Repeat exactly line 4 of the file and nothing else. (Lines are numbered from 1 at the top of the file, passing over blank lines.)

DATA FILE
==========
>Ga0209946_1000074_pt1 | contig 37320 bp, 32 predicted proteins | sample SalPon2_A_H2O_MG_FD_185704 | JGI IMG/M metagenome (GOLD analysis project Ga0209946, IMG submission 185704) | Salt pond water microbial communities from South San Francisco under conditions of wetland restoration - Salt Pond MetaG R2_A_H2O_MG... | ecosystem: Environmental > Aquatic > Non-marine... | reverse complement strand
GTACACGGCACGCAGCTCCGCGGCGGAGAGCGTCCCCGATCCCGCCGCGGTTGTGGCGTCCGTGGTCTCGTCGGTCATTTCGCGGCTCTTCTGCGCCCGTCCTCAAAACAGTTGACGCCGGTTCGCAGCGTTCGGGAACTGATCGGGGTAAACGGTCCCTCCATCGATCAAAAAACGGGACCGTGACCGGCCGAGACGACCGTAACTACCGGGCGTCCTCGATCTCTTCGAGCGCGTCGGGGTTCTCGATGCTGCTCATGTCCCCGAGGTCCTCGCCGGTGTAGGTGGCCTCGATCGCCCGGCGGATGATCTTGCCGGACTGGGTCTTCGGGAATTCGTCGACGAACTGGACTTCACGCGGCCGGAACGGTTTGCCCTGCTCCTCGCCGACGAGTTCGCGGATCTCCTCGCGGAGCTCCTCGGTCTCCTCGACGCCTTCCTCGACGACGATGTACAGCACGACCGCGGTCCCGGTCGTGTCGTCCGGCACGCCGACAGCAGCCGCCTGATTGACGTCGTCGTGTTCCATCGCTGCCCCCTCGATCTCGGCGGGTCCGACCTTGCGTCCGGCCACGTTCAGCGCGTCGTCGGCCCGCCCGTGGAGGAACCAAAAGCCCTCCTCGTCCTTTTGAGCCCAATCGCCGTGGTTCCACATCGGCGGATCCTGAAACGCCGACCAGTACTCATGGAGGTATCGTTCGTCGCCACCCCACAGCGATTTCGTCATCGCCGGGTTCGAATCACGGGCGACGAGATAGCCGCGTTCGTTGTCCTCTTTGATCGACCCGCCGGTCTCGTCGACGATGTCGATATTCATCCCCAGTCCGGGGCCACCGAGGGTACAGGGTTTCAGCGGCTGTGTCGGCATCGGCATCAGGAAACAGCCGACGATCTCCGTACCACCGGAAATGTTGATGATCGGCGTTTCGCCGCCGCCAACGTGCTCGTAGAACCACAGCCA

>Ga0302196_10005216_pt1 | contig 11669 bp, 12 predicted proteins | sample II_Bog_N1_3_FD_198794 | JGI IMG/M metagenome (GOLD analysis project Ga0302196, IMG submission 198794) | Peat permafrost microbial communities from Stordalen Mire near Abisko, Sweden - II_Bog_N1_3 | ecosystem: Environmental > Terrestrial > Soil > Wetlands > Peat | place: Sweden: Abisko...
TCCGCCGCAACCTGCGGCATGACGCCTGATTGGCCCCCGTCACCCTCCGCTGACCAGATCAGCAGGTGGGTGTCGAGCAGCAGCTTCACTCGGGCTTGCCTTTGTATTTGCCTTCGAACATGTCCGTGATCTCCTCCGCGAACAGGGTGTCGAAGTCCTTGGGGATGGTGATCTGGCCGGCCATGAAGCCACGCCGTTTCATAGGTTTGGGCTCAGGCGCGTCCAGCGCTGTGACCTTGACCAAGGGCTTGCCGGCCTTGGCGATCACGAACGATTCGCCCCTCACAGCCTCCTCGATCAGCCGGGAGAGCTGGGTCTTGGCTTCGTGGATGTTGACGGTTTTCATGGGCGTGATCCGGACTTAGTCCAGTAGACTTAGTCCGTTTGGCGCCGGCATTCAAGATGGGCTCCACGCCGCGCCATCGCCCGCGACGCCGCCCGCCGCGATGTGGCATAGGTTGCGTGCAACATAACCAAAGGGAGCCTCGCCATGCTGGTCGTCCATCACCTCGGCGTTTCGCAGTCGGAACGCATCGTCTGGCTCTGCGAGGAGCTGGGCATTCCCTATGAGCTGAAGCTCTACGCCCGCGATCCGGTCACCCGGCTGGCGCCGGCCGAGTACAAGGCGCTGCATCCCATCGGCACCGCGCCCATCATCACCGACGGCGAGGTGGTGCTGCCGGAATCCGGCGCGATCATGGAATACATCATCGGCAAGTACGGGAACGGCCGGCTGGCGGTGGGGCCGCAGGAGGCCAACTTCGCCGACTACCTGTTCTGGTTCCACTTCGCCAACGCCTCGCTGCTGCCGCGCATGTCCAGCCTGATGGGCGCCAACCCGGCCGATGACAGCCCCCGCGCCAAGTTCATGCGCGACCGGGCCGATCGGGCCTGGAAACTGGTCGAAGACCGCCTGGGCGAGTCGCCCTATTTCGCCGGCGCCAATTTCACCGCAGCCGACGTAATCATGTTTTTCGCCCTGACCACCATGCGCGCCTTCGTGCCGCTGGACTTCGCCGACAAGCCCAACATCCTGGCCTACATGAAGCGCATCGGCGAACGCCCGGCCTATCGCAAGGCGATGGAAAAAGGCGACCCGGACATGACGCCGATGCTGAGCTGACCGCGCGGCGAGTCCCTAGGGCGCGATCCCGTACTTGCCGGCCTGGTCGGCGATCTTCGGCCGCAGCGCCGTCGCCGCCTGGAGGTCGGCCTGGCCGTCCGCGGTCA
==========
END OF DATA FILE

TCCGCCGCAACCTGCGGCATGACGCCTGATTGGCCCCCGTCACCCTCCGCTGACCAGATCAGCAGGTGGGTGTCGAGCAGCAGCTTCACTCGGGCTTGCCTTTGTATTTGCCTTCGAACATGTCCGTGATCTCCTCCGCGAACAGGGTGTCGAAGTCCTTGGGGATGGTGATCTGGCCGGCCATGAAGCCACGCCGTTTCATAGGTTTGGGCTCAGGCGCGTCCAGCGCTGTGACCTTGACCAAGGGCTTGCCGGCCTTGGCGATCACGAACGATTCGCCCCTCACAGCCTCCTCGATCAGCCGGGAGAGCTGGGTCTTGGCTTCGTGGATGTTGACGGTTTTCATGGGCGTGATCCGGACTTAGTCCAGTAGACTTAGTCCGTTTGGCGCCGGCATTCAAGATGGGCTCCACGCCGCGCCATCGCCCGCGACGCCGCCCGCCGCGATGTGGCATAGGTTGCGTGCAACATAACCAAAGGGAGCCTCGCCATGCTGGTCGTCCATCACCTCGGCGTTTCGCAGTCGGAACGCATCGTCTGGCTCTGCGAGGAGCTGGGCATTCCCTATGAGCTGAAGCTCTACGCCCGCGATCCGGTCACCCGGCTGGCGCCGGCCGAGTACAAGGCGCTGCATCCCATCGGCACCGCGCCCATCATCACCGACGGCGAGGTGGTGCTGCCGGAATCCGGCGCGATCATGGAATACATCATCGGCAAGTACGGGAACGGCCGGCTGGCGGTGGGGCCGCAGGAGGCCAACTTCGCCGACTACCTGTTCTGGTTCCACTTCGCCAACGCCTCGCTGCTGCCGCGCATGTCCAGCCTGATGGGCGCCAACCCGGCCGATGACAGCCCCCGCGCCAAGTTCATGCGCGACCGGGCCGATCGGGCCTGGAAACTGGTCGAAGACCGCCTGGGCGAGTCGCCCTATTTCGCCGGCGCCAATTTCACCGCAGCCGACGTAATCATGTTTTTCGCCCTGACCACCATGCGCGCCTTCGTGCCGCTGGACTTCGCCGACAAGCCCAACATCCTGGCCTACATGAAGCGCATCGGCGAACGCCCGGCCTATCGCAAGGCGATGGAAAAAGGCGACCCGGACATGACGCCGATGCTGAGCTGACCGCGCGGCGAGTCCCTAGGGCGCGATCCCGTACTTGCCGGCCTGGTCGGCGATCTTCGGCCGCAGCGCCGTCGCCGCCTGGAGGTCGGCCTGGCCGTCCGCGGTCA